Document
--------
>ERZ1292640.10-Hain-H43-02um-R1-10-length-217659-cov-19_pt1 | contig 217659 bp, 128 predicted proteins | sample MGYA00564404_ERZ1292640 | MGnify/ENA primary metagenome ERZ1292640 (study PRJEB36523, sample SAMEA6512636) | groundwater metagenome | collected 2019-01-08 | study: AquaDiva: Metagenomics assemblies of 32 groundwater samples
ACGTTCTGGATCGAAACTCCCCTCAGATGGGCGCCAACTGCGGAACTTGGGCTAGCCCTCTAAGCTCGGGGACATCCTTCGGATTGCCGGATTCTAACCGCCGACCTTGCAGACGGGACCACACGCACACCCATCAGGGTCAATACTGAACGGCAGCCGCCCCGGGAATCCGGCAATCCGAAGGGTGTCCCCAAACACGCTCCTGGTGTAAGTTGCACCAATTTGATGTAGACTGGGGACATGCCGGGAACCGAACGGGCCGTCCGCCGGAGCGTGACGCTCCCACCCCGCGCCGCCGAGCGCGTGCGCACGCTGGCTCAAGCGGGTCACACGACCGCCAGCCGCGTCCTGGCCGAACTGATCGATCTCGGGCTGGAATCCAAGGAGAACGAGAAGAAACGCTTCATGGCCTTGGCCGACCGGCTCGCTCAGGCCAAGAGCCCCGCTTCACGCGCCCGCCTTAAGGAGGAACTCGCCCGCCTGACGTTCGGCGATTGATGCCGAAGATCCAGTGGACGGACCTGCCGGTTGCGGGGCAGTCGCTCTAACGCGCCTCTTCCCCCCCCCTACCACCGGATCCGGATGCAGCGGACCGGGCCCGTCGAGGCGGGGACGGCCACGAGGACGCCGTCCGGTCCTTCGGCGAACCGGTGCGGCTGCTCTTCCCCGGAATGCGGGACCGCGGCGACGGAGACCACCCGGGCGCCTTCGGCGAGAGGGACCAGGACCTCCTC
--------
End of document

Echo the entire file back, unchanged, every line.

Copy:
>ERZ1292640.10-Hain-H43-02um-R1-10-length-217659-cov-19_pt1 | contig 217659 bp, 128 predicted proteins | sample MGYA00564404_ERZ1292640 | MGnify/ENA primary metagenome ERZ1292640 (study PRJEB36523, sample SAMEA6512636) | groundwater metagenome | collected 2019-01-08 | study: AquaDiva: Metagenomics assemblies of 32 groundwater samples
ACGTTCTGGATCGAAACTCCCCTCAGATGGGCGCCAACTGCGGAACTTGGGCTAGCCCTCTAAGCTCGGGGACATCCTTCGGATTGCCGGATTCTAACCGCCGACCTTGCAGACGGGACCACACGCACACCCATCAGGGTCAATACTGAACGGCAGCCGCCCCGGGAATCCGGCAATCCGAAGGGTGTCCCCAAACACGCTCCTGGTGTAAGTTGCACCAATTTGATGTAGACTGGGGACATGCCGGGAACCGAACGGGCCGTCCGCCGGAGCGTGACGCTCCCACCCCGCGCCGCCGAGCGCGTGCGCACGCTGGCTCAAGCGGGTCACACGACCGCCAGCCGCGTCCTGGCCGAACTGATCGATCTCGGGCTGGAATCCAAGGAGAACGAGAAGAAACGCTTCATGGCCTTGGCCGACCGGCTCGCTCAGGCCAAGAGCCCCGCTTCACGCGCCCGCCTTAAGGAGGAACTCGCCCGCCTGACGTTCGGCGATTGATGCCGAAGATCCAGTGGACGGACCTGCCGGTTGCGGGGCAGTCGCTCTAACGCGCCTCTTCCCCCCCCCTACCACCGGATCCGGATGCAGCGGACCGGGCCCGTCGAGGCGGGGACGGCCACGAGGACGCCGTCCGGTCCTTCGGCGAACCGGTGCGGCTGCTCTTCCCCGGAATGCGGGACCGCGGCGACGGAGACCACCCGGGCGCCTTCGGCGAGAGGGACCAGGACCTCCTC